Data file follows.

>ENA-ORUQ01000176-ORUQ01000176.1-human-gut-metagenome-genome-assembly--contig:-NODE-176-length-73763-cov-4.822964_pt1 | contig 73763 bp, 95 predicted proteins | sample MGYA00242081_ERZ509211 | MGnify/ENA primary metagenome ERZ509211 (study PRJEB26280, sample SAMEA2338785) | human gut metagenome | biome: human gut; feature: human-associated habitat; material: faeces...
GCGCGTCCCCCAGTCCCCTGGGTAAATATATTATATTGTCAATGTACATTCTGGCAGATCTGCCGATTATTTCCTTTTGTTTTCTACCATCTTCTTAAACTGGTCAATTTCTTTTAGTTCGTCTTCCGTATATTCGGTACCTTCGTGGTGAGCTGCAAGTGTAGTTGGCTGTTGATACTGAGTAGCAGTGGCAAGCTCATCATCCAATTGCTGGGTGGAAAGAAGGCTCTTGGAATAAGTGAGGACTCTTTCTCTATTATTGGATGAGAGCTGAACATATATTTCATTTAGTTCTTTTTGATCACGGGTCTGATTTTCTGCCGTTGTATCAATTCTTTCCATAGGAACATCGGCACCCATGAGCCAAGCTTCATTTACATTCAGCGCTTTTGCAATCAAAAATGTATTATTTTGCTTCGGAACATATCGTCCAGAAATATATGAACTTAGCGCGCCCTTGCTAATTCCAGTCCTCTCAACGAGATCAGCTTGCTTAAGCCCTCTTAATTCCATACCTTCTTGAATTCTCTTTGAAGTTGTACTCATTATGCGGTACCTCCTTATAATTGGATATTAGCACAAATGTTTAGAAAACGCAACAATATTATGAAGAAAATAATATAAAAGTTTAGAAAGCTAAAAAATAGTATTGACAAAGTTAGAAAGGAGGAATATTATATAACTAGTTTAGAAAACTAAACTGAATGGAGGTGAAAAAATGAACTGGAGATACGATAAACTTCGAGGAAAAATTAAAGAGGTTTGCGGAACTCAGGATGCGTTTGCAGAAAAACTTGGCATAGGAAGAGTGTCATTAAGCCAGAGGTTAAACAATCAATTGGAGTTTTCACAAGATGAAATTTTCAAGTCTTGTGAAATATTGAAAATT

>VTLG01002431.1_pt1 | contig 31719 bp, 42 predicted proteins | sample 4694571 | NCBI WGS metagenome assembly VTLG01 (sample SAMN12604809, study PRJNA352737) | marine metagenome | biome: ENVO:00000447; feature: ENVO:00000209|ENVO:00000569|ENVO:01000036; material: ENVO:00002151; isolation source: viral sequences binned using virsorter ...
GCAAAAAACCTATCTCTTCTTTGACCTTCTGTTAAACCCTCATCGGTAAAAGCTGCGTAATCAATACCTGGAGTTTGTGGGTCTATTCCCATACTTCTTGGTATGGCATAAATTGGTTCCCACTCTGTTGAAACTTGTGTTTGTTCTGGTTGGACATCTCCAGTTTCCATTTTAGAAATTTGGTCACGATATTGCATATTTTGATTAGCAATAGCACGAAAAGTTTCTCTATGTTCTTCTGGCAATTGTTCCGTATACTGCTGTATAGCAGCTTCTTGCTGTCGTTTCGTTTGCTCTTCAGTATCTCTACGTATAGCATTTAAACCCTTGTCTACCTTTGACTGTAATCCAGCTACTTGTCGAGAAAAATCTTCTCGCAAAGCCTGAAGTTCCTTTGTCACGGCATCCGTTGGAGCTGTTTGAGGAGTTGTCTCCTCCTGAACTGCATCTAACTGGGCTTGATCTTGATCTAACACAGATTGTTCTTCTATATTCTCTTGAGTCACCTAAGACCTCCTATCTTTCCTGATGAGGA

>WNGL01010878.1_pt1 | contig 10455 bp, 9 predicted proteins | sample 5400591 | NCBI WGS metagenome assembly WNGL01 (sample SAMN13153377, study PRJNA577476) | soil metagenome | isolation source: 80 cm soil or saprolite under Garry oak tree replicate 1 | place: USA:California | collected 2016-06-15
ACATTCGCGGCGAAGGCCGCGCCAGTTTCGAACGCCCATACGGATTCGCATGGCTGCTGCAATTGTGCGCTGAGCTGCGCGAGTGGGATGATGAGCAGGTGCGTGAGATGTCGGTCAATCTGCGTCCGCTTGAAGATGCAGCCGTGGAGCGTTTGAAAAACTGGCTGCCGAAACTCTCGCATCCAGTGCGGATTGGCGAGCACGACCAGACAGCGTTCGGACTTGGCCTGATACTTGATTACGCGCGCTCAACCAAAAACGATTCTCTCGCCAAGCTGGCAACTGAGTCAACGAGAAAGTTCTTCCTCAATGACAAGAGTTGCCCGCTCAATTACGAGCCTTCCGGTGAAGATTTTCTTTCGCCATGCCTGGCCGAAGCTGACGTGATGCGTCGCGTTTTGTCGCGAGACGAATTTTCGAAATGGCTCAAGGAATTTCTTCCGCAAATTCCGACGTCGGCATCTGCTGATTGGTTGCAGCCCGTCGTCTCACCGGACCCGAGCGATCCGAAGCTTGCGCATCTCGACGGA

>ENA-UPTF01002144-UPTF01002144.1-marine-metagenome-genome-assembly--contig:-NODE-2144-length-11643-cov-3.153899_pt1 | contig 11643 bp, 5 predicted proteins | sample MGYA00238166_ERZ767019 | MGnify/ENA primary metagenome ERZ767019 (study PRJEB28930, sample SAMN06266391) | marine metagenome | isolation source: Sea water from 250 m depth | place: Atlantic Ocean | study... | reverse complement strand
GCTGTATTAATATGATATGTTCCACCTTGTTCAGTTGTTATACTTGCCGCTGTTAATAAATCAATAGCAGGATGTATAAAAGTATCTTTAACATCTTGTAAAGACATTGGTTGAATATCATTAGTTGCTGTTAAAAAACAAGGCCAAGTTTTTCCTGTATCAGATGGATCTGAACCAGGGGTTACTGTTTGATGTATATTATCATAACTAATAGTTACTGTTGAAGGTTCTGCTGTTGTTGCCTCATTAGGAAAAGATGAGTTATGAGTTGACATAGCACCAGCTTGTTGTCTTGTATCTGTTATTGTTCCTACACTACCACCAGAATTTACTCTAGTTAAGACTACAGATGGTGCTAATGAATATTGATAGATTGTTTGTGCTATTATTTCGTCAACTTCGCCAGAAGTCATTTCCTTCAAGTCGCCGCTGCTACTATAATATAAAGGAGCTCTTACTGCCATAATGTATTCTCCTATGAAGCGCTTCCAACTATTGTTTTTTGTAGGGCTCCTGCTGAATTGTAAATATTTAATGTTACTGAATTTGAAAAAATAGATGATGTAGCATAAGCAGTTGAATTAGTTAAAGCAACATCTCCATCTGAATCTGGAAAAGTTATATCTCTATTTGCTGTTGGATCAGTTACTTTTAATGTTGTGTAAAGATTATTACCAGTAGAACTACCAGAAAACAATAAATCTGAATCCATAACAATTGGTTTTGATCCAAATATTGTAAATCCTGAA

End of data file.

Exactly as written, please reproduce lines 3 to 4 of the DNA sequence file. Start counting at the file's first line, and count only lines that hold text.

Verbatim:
>VTLG01002431.1_pt1 | contig 31719 bp, 42 predicted proteins | sample 4694571 | NCBI WGS metagenome assembly VTLG01 (sample SAMN12604809, study PRJNA352737) | marine metagenome | biome: ENVO:00000447; feature: ENVO:00000209|ENVO:00000569|ENVO:01000036; material: ENVO:00002151; isolation source: viral sequences binned using virsorter ...
GCAAAAAACCTATCTCTTCTTTGACCTTCTGTTAAACCCTCATCGGTAAAAGCTGCGTAATCAATACCTGGAGTTTGTGGGTCTATTCCCATACTTCTTGGTATGGCATAAATTGGTTCCCACTCTGTTGAAACTTGTGTTTGTTCTGGTTGGACATCTCCAGTTTCCATTTTAGAAATTTGGTCACGATATTGCATATTTTGATTAGCAATAGCACGAAAAGTTTCTCTATGTTCTTCTGGCAATTGTTCCGTATACTGCTGTATAGCAGCTTCTTGCTGTCGTTTCGTTTGCTCTTCAGTATCTCTACGTATAGCATTTAAACCCTTGTCTACCTTTGACTGTAATCCAGCTACTTGTCGAGAAAAATCTTCTCGCAAAGCCTGAAGTTCCTTTGTCACGGCATCCGTTGGAGCTGTTTGAGGAGTTGTCTCCTCCTGAACTGCATCTAACTGGGCTTGATCTTGATCTAACACAGATTGTTCTTCTATATTCTCTTGAGTCACCTAAGACCTCCTATCTTTCCTGATGAGGA